Thursday, May 31, 2012

College Freshman’s Automated Dorm Room Has Party and Study Settings . From Time Magazine.

In most college dorms, the most advanced pieces of technology consist of a George Foreman Grill and a glow-in-the-dark Bob Marley poster. Not so for UC Berkeley freshman Derek Low, creator of the Berkeley Ridiculously Automated Dorm (BRAD).

Everything is rigged to work either through voice commands, wireless remote or an iOS app. He even installed a motion detector to flip on all of the lights and open the automated curtain whenever he gets in from class.

The most clever thing Low did was create different settings for different situations: “Sleep mode” turns everything off while “homework mode” turns on only his desk lamp. Then there’s “romantic mode.” Now, putting aside the fact that saying the words “romantic mode” in front of someone probably isn’t the smoothest move one can make, it’s still pretty cool, involving a disco ball, drawn curtains and Elton John’s “Can You Feel the Love Tonight.”

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  2. Ah, since it's all under computer control, and also considering that just about all computers are on the Internet these days, one might write a program that counts the time in the various modes. Being able to show that a student spent approximately zero hours in homework mode would be handy, when confronted by a student sniveling, "But I worked SOOOO HAAARRRD..."

    (And I don't want to know how much time they spend in romantic mode.)

    1. This student does not spend time in Romantic Mode. This student spends ALL HIS TIME reconfiguring his computer interface. He will discover romance at the age of 30 and marry the first person he sees. And then go back to reconfiguring computer interfaces.

      He'll likely be able to hold down a job, though.

    2. @Merely: I thought, as faculty, we were supposed to encourage intelligence and resourcefulness. I don't see what calls for your derision. Perhaps jealousy?

    3. No derision intended, Frod. I think it's extremely cute. This student thinks that the key to a romantic partner's heart is to do more programming. I have a beloved close relative who could be this student, or his precursor, a couple of decades ago.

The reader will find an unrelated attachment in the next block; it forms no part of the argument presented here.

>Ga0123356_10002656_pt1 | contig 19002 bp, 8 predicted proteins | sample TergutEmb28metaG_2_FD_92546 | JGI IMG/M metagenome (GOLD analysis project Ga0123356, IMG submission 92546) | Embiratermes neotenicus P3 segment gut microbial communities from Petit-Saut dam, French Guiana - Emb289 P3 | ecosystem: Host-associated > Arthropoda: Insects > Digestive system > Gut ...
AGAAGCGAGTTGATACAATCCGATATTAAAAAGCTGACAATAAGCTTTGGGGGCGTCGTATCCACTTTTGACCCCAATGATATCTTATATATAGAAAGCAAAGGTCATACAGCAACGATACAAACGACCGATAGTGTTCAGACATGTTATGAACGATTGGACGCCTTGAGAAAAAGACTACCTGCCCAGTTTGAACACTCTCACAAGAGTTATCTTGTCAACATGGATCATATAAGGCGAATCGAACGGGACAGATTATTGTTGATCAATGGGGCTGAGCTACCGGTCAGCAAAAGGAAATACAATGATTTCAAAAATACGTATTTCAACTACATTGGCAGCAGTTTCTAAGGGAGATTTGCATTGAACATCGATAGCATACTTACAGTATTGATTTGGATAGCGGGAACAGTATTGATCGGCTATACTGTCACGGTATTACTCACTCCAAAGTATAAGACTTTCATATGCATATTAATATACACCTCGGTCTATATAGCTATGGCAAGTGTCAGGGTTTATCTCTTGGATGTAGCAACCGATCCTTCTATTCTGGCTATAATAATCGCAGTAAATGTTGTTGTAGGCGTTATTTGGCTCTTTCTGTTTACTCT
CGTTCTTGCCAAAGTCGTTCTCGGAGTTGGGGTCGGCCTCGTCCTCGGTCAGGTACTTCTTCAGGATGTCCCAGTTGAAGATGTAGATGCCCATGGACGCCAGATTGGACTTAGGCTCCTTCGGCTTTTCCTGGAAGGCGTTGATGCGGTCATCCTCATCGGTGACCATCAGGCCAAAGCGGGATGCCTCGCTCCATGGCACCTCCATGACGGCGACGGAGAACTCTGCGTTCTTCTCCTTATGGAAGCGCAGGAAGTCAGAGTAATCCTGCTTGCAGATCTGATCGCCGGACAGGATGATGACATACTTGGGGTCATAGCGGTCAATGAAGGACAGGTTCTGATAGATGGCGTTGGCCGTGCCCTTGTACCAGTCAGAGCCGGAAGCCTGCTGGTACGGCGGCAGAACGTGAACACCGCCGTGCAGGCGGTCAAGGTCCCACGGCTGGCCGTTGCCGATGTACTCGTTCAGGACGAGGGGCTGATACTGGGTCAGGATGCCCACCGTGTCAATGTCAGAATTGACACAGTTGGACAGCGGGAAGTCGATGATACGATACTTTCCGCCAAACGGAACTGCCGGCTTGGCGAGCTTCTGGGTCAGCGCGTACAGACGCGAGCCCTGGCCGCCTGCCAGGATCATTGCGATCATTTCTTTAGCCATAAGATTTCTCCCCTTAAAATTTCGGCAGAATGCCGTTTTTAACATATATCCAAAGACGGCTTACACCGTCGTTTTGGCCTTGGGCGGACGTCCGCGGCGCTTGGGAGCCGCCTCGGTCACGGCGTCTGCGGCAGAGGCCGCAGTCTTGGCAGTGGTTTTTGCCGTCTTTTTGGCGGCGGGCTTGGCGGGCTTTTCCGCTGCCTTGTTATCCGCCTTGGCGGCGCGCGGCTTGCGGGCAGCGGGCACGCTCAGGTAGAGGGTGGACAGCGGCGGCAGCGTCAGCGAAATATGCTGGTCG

He spent all his time playing with his computer, looked up one day, contemplated the opposite sex and decided he liked them, found a nice one and worked out with her a user-friendly problem-solving interface that seemed to assist them to have a low-friction mutually supportive productive relationship. (I'm pretty sure that's actually how he thinks about it.) Or you could phrase it as "after nearly 30 years they're still very much in love." They're married, have well-behaved and and happy children, AND they can both hold down a job. It's a success story by any measure.

      So I approve very much of young McGyver here. I see the problem with the tone of my comment on rereading, though - I should have said "and he'll likely be able to hold down a job TOO."

      I was amused by his approach, though, because while my brother, er, beloved close relative was still spending all his time reconfiguring computer code, he was not being highly successful on the Romantic Mode front. For that, he actually had to leave his room. :)

  3. On the other hand, the student has obviously learned several systems integration (and possibly programming and electronics) skills. While they may not guarantee success, it will be hard to fall too far in this world with that skillset.

  4. I find this completely cheering. I'm especially impressed that homework mode turns off everything but a desk lamp, as it means he is not doing homework while watching TV, listening to music, and talking on his cell phone.

  5. Even if some modes (i.e. "romantic") may be more aspirational than necessary at this point, I, too, rather like the combination of tech and DIY, and think it will serve him well. It's not like adults in their 30s and up don't do things like buy houses with enormous "retreat" master bathrooms, complete with jacuzzis, that they never have time to use because they're too busy working to pay for it all. And yes, "homework" mode seems well-thought-out. I think this young man will do well by himself.

    Also, unless the meaning of "ridiculously" has completely shifted among the young (I suspect it has a bit, in the direction of emphasizing the extreme nature of something, while carrying less of a negative connotation than the traditional use), the name he gave it does suggest that he has a sense of humor about the project. The choice of soundtrack for "romance" mode may provide further evidence in support of this hypothesis.


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